Written by Alex Gibson, on March 27, 2017


I love to see in Stack Overflow, Twitter, or Facebook when someone new to iOS development asks a question and a seasoned developer responds “just use autolayout”.  Sometimes I even wonder if that seasoned developer understands autolayout themselves.  I remember that I was pretty good with iOS and I was still relying on Springs & Struts(also known as AutoResizing Masks) because autolayout  made absolutely zero sense to me.  It also seemed like all the resources were just pin this view to that view and it will work.  The problem is that most designs do not just have 3 views pinned together. I was having serious trouble with Auto Layout. I finally bought the book Practical Guide to Autolayout. I would say per dollar spent it is the best material/tool that I have paid for in all of my iOS learning. There may be a newer version on iTunes if you plan on buying I would check.  I would highly recommend you drop under $10 and buy the book. It sincerely changed my life with autolayout and with practice I have become an auto layout ninja.  I will preface that material alone will not teach you but instead repetition and practice .

I am going to show you how to use the tools available in autolayout as well as show you some video examples of different layouts. First, it should be explained that some views have what is called an intrinsic size.  For example, a UILabel can size itself if it knows either the width or height, font, and how many lines it is allowed to be.  It does not need both width and height but you can constrain it if you need to do so. UIImageView, UITextView(scrolling disabled), and other controls with text can do this self sizing as well.  Conversely, a blank empty view cannot do this if you add it to the screen.  It has no clue how big it should be.  A blank view has no instrinsic size.  If this does not make sense goBack() else proceed().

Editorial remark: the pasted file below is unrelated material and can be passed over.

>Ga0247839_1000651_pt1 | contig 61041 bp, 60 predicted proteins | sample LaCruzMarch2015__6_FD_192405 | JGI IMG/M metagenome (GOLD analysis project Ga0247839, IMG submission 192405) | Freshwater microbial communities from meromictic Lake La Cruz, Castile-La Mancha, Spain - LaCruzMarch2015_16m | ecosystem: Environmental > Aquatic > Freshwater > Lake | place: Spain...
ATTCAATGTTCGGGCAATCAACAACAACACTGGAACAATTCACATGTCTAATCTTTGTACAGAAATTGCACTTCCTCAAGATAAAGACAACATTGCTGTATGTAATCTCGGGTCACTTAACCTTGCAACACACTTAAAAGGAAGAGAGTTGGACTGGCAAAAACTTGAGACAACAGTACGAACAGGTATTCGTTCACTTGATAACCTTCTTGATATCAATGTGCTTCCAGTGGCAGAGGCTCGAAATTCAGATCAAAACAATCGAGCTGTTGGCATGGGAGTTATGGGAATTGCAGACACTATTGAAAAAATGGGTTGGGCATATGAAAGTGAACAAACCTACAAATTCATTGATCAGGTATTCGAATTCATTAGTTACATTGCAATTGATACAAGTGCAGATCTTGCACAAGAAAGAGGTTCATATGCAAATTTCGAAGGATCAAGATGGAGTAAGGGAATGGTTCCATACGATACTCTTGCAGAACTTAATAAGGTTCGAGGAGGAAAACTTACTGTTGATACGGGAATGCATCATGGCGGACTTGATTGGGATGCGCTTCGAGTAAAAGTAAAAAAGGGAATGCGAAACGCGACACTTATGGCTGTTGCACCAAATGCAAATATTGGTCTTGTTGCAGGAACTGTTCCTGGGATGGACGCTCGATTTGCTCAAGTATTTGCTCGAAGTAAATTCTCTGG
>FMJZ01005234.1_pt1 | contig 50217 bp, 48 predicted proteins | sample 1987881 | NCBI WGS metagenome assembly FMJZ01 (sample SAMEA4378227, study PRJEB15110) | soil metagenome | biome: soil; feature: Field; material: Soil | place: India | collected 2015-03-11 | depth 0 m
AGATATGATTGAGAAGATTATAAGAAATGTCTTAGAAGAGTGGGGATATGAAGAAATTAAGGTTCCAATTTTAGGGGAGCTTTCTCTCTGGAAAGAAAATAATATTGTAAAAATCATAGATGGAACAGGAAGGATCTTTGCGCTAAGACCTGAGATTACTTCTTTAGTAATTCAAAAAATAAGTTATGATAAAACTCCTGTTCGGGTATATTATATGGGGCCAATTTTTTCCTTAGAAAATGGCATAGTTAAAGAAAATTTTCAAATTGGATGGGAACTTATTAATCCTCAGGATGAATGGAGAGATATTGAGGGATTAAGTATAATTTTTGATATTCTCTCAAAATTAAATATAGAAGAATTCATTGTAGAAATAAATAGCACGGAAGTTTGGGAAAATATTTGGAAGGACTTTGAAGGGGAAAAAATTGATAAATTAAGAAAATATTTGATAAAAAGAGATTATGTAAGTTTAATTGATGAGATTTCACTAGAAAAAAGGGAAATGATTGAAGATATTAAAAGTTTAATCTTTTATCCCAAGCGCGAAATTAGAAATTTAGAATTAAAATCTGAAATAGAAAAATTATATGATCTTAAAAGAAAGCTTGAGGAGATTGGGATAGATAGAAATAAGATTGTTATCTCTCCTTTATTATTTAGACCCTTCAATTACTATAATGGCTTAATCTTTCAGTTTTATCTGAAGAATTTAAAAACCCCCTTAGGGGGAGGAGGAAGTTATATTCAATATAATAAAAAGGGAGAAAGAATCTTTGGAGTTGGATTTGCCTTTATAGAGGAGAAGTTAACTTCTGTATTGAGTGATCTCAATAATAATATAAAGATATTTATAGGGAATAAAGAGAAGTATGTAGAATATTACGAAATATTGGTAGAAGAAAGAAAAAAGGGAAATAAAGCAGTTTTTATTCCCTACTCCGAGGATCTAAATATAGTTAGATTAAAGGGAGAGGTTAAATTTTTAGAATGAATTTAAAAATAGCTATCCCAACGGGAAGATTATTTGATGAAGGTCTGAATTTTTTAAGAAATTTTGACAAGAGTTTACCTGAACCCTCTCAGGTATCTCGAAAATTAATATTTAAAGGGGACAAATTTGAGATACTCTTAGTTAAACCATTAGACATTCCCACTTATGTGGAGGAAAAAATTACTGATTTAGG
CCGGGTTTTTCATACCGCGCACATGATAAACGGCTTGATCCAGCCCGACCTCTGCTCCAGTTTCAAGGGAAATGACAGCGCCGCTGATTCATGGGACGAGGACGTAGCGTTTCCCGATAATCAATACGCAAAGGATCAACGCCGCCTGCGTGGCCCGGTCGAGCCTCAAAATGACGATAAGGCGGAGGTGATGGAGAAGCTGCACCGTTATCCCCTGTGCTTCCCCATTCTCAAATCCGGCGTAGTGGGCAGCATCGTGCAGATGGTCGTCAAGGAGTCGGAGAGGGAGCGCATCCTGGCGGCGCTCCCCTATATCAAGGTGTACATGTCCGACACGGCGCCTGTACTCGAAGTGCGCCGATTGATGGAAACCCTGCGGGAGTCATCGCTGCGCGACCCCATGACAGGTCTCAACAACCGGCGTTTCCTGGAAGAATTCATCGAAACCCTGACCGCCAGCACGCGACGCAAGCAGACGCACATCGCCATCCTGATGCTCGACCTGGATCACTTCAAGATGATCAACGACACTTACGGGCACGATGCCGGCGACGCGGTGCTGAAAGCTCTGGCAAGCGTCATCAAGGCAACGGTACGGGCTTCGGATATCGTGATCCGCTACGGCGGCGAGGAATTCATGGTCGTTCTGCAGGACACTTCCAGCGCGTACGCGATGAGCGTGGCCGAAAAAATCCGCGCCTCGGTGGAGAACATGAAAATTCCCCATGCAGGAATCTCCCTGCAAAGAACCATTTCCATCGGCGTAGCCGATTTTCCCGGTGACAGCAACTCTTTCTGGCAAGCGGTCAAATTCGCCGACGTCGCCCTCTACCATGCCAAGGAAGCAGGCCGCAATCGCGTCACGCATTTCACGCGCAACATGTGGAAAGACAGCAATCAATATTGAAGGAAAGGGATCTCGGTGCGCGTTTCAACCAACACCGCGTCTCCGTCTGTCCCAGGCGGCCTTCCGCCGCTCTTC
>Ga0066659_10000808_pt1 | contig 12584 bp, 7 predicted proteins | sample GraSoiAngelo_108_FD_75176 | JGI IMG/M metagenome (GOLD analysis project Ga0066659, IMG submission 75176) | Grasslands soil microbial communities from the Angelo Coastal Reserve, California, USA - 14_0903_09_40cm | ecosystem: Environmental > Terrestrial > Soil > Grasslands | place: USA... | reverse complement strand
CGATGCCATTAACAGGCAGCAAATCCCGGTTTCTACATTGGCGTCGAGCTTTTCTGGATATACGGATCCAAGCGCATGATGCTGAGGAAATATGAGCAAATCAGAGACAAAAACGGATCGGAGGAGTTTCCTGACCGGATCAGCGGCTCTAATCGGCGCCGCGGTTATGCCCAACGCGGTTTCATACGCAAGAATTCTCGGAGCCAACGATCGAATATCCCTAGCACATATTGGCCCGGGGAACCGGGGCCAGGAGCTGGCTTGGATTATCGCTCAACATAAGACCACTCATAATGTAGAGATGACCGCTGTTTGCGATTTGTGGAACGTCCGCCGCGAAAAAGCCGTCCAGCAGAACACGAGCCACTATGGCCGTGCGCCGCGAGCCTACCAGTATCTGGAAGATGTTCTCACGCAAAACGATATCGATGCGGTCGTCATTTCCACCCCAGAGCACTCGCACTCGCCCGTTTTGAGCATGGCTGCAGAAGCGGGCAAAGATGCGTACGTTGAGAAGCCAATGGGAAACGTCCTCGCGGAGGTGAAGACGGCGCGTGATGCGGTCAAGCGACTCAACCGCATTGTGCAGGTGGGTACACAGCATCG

Now to the way I add constaints to views and this is important.  There are four ways that I add constraints to views and each have different reasons to use the particular method. That’s right. I do not usually choose just with the flip of a coin but with purpose.

  1. Programmatically I generally use this for adding custom views at run time and will not be the focus in this short explaination.
  2. The pin menu See image below.  This is best used for quickly pinning views together and or setting fixed height or widths on a view.  The benefit is you can quickly add multiple constraints.  See the image below.
  3. Control dragging in storyboard  See image below.  There are a couple of use cases that this is best.  First and one of the most important and least understood is if views are overlapping in the storyboard but the design calls for them to not overlap you can control drag and set spacing and change to the correct space. This is easier sometimes than resizing all the views manually in storyboard.  Using the pin menu in this instance might pin top to top when control dragging will create bottom to top.  I hope this makes sense as it is very important.  The other two great constraint options we get when we control drag are equal widths/equal heights constraints and align vertically/align horizontally constraints.  These are perhaps the most important constraints to understand.  When you ask the question “How do I scale my view proportionately for all screen sizes?” the answer is equal widths/equal heights constraints.  Relative position?  Vertical and Horizontal Centering.                               .